Beth holds a Master’s Degree in Adlerian Counseling and Psychotherapy. She serves as a mental health therapist with the Autism Society of Minnesota. This project is a joint venture between North Star Irish Dance and the Autism Society of Minnesota. Beth’s professional experience together with her love of Irish dance make her uniquely suited to create this program. Her Master’s project focused on a curriculum for developing the social life task by teaching and practicing social skills for individuals with a diagnosis of autism spectrum disorder through the medium of dance, specifically Irish céilí dancing.
Beth’s class, Full Spectrum Céilí, was offered in the Fall of 2017 at the Celtic Junction. Beth hopes that the class will be a springboard past the social barriers that challenge people with Autism Spectrum Disorder and provide other benefits – joint attention, eye contact, proprioception, short term memory – all in a fun environment. The class will focus on the dance steps and patterns and will also include staff focused on social skills. The IMDA Educational grant will help to keep tuition costs low for participants with the goal of making it accessible. Beth also hopes to bring her love of Irish céilí dancing to more people and to help provide more connections to the Autism community.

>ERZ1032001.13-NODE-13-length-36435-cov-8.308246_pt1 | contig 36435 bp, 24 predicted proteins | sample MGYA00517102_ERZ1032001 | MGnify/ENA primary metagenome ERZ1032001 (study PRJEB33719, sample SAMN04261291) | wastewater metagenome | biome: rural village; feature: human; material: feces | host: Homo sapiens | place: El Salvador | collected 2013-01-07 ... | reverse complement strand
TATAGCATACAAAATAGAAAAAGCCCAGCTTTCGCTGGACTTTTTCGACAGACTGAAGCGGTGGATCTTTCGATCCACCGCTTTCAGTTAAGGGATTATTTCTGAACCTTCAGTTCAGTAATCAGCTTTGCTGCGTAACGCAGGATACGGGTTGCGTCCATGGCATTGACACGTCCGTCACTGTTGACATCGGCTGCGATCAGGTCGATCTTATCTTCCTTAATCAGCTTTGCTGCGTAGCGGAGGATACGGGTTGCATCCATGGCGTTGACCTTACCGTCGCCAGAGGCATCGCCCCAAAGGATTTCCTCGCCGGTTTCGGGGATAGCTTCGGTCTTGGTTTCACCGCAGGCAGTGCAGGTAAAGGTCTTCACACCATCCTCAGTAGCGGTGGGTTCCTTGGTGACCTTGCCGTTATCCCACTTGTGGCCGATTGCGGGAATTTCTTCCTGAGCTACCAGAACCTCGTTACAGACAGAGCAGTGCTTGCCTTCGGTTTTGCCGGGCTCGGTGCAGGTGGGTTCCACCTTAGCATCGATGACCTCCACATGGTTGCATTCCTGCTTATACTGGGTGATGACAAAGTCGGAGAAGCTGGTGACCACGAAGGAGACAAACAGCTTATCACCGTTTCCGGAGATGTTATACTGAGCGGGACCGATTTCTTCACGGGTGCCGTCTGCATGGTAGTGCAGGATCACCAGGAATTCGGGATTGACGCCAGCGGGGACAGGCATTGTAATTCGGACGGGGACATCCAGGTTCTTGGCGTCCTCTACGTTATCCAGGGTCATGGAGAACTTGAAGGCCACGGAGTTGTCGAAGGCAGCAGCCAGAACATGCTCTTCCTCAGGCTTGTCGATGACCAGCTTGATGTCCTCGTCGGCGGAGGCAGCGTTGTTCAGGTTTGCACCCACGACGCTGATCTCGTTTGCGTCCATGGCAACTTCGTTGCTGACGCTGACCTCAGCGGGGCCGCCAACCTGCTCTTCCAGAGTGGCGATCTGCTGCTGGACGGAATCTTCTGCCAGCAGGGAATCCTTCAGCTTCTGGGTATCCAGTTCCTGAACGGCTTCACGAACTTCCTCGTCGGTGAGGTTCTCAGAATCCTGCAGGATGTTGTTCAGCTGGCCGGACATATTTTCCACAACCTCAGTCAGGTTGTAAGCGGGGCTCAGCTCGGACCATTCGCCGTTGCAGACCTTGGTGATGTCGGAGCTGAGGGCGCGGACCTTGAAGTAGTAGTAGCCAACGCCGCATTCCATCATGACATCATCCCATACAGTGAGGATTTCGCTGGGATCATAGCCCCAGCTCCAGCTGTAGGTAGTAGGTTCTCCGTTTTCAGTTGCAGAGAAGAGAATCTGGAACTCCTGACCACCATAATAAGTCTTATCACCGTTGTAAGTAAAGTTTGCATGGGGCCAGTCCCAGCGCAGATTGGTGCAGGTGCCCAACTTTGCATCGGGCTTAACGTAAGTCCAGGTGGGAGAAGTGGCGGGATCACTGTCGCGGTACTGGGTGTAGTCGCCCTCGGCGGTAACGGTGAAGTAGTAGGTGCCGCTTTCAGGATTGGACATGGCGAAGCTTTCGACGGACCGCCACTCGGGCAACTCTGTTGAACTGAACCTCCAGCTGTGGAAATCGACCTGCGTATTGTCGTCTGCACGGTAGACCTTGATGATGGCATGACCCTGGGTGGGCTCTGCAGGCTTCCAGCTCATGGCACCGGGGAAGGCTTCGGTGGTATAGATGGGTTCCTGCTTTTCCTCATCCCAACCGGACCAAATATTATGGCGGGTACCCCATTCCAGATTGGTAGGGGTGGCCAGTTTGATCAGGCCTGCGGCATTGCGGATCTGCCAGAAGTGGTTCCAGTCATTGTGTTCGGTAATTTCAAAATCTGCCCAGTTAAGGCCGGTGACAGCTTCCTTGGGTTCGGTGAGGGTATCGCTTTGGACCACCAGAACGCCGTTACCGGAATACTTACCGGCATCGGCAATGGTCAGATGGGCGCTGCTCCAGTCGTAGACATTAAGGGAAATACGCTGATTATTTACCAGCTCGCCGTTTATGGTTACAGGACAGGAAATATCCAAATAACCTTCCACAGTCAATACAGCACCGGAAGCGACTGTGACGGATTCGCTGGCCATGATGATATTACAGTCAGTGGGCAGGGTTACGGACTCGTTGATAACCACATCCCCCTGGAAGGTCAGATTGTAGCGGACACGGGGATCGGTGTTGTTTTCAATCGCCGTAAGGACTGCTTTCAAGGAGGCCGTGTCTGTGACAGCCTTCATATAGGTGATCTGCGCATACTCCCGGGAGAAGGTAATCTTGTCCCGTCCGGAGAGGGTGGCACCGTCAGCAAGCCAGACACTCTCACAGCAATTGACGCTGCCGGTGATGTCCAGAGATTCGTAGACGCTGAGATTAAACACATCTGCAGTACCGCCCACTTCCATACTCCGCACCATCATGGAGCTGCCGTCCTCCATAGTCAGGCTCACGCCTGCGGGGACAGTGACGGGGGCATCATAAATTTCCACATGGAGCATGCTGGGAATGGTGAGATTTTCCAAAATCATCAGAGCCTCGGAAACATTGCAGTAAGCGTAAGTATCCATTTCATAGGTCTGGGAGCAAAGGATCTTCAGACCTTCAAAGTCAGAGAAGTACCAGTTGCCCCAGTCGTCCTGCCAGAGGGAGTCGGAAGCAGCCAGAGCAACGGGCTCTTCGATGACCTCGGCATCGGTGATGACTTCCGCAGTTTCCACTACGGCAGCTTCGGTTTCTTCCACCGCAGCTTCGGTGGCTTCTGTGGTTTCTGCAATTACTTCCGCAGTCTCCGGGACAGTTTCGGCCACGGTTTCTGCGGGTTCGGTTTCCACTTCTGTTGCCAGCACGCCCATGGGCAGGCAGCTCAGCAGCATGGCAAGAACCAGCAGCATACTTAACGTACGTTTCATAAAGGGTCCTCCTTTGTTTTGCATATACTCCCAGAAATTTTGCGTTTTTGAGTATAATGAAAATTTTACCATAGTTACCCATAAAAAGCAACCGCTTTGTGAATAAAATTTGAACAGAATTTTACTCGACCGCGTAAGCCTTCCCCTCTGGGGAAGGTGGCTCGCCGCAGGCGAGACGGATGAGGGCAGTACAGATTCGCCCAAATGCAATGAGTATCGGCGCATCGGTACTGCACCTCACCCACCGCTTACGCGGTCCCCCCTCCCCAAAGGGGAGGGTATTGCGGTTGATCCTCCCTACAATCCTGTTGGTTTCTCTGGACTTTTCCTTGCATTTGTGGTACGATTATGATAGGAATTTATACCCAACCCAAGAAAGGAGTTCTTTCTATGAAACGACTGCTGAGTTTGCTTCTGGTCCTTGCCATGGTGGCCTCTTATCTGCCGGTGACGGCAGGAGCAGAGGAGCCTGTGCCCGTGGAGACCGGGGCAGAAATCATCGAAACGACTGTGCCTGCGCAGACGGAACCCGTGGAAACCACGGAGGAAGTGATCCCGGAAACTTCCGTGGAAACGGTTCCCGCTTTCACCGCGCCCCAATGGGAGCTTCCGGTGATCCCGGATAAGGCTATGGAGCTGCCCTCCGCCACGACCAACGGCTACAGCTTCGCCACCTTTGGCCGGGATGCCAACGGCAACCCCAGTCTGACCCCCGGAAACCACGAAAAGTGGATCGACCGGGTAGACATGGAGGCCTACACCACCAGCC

The Irish Music and Dance Association is delighted to help this dedicated dancer share her love of Irish dance with the larger community. We look forward to seeing her students enjoying Irish dance – perhaps some will join us at one of those Third Saturday Céilís with the Twin Cities Céili Band!
Caroline Priore of Kenyon, MN began her musical journey studying classical violin. She fell under the spell of Irish music when she met with a fellow violin player to simply “jam.” The difficulty was that her friend played Irish music, while Caroline played classical. Fortunately, her friend’s enthusiasm and knowledge of the music was infectious and she agreed to teach Caroline a simple reel. Caroline tells us that “Although the tune she then shared with me was brief and rather underwhelming, its impact was staggering.”